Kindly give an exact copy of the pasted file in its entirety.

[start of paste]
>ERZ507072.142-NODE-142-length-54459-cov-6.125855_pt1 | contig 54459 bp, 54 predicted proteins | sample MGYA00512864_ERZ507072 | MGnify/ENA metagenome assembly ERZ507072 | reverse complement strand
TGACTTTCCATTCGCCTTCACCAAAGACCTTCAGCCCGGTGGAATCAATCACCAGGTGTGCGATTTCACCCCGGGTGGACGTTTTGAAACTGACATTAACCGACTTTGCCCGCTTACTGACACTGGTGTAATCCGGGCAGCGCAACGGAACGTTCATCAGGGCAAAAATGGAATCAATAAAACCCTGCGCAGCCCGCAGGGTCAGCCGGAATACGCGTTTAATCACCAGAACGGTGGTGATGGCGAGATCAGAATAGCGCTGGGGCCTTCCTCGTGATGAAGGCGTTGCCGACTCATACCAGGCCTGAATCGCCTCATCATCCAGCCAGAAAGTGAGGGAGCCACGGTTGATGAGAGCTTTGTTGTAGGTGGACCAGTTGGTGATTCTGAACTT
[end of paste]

>ERZ507072.142-NODE-142-length-54459-cov-6.125855_pt1 | contig 54459 bp, 54 predicted proteins | sample MGYA00512864_ERZ507072 | MGnify/ENA metagenome assembly ERZ507072 | reverse complement strand
TGACTTTCCATTCGCCTTCACCAAAGACCTTCAGCCCGGTGGAATCAATCACCAGGTGTGCGATTTCACCCCGGGTGGACGTTTTGAAACTGACATTAACCGACTTTGCCCGCTTACTGACACTGGTGTAATCCGGGCAGCGCAACGGAACGTTCATCAGGGCAAAAATGGAATCAATAAAACCCTGCGCAGCCCGCAGGGTCAGCCGGAATACGCGTTTAATCACCAGAACGGTGGTGATGGCGAGATCAGAATAGCGCTGGGGCCTTCCTCGTGATGAAGGCGTTGCCGACTCATACCAGGCCTGAATCGCCTCATCATCCAGCCAGAAAGTGAGGGAGCCACGGTTGATGAGAGCTTTGTTGTAGGTGGACCAGTTGGTGATTCTGAACTT